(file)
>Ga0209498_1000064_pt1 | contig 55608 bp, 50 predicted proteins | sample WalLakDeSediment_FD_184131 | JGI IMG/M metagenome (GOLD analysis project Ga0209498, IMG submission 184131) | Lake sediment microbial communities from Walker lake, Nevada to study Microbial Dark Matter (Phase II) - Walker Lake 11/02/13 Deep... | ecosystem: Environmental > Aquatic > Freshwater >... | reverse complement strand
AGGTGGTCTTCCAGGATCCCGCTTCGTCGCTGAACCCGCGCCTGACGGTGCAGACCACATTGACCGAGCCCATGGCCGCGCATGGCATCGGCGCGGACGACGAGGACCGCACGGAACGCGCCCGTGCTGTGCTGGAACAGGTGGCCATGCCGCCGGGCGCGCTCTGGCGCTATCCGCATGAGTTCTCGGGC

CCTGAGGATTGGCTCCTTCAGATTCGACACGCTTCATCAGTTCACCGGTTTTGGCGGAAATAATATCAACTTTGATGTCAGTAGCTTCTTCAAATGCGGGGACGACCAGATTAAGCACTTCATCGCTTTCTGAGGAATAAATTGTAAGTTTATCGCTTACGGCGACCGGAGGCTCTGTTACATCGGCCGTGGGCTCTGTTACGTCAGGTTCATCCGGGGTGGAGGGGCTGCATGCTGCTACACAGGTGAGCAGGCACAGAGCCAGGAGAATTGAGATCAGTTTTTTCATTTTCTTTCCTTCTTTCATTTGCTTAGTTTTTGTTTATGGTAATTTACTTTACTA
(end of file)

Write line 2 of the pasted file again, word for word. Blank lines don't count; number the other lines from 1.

AGGTGGTCTTCCAGGATCCCGCTTCGTCGCTGAACCCGCGCCTGACGGTGCAGACCACATTGACCGAGCCCATGGCCGCGCATGGCATCGGCGCGGACGACGAGGACCGCACGGAACGCGCCCGTGCTGTGCTGGAACAGGTGGCCATGCCGCCGGGCGCGCTCTGGCGCTATCCGCATGAGTTCTCGGGC